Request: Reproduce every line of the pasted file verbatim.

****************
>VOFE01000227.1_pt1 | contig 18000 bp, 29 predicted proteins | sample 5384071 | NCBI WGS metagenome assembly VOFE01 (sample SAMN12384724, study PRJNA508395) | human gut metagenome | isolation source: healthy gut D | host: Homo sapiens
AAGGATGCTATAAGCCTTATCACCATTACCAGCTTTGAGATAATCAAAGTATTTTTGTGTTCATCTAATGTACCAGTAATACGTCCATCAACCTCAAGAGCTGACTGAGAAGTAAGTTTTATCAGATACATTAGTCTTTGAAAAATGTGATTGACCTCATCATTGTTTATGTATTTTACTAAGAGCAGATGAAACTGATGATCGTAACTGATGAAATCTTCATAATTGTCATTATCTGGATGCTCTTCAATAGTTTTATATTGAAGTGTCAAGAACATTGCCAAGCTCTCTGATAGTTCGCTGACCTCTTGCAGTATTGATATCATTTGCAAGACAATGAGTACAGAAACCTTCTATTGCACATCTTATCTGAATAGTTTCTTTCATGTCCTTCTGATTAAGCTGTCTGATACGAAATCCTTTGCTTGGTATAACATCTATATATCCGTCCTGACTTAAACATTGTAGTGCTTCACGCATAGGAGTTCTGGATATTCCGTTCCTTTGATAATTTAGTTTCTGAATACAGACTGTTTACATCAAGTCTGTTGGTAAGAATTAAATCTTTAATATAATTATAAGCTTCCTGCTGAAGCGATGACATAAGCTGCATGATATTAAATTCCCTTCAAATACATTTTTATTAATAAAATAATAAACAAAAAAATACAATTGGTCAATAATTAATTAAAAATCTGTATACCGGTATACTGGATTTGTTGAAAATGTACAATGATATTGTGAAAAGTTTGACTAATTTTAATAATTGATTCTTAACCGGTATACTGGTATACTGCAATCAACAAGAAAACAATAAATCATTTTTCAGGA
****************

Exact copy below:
>VOFE01000227.1_pt1 | contig 18000 bp, 29 predicted proteins | sample 5384071 | NCBI WGS metagenome assembly VOFE01 (sample SAMN12384724, study PRJNA508395) | human gut metagenome | isolation source: healthy gut D | host: Homo sapiens
AAGGATGCTATAAGCCTTATCACCATTACCAGCTTTGAGATAATCAAAGTATTTTTGTGTTCATCTAATGTACCAGTAATACGTCCATCAACCTCAAGAGCTGACTGAGAAGTAAGTTTTATCAGATACATTAGTCTTTGAAAAATGTGATTGACCTCATCATTGTTTATGTATTTTACTAAGAGCAGATGAAACTGATGATCGTAACTGATGAAATCTTCATAATTGTCATTATCTGGATGCTCTTCAATAGTTTTATATTGAAGTGTCAAGAACATTGCCAAGCTCTCTGATAGTTCGCTGACCTCTTGCAGTATTGATATCATTTGCAAGACAATGAGTACAGAAACCTTCTATTGCACATCTTATCTGAATAGTTTCTTTCATGTCCTTCTGATTAAGCTGTCTGATACGAAATCCTTTGCTTGGTATAACATCTATATATCCGTCCTGACTTAAACATTGTAGTGCTTCACGCATAGGAGTTCTGGATATTCCGTTCCTTTGATAATTTAGTTTCTGAATACAGACTGTTTACATCAAGTCTGTTGGTAAGAATTAAATCTTTAATATAATTATAAGCTTCCTGCTGAAGCGATGACATAAGCTGCATGATATTAAATTCCCTTCAAATACATTTTTATTAATAAAATAATAAACAAAAAAATACAATTGGTCAATAATTAATTAAAAATCTGTATACCGGTATACTGGATTTGTTGAAAATGTACAATGATATTGTGAAAAGTTTGACTAATTTTAATAATTGATTCTTAACCGGTATACTGGTATACTGCAATCAACAAGAAAACAATAAATCATTTTTCAGGA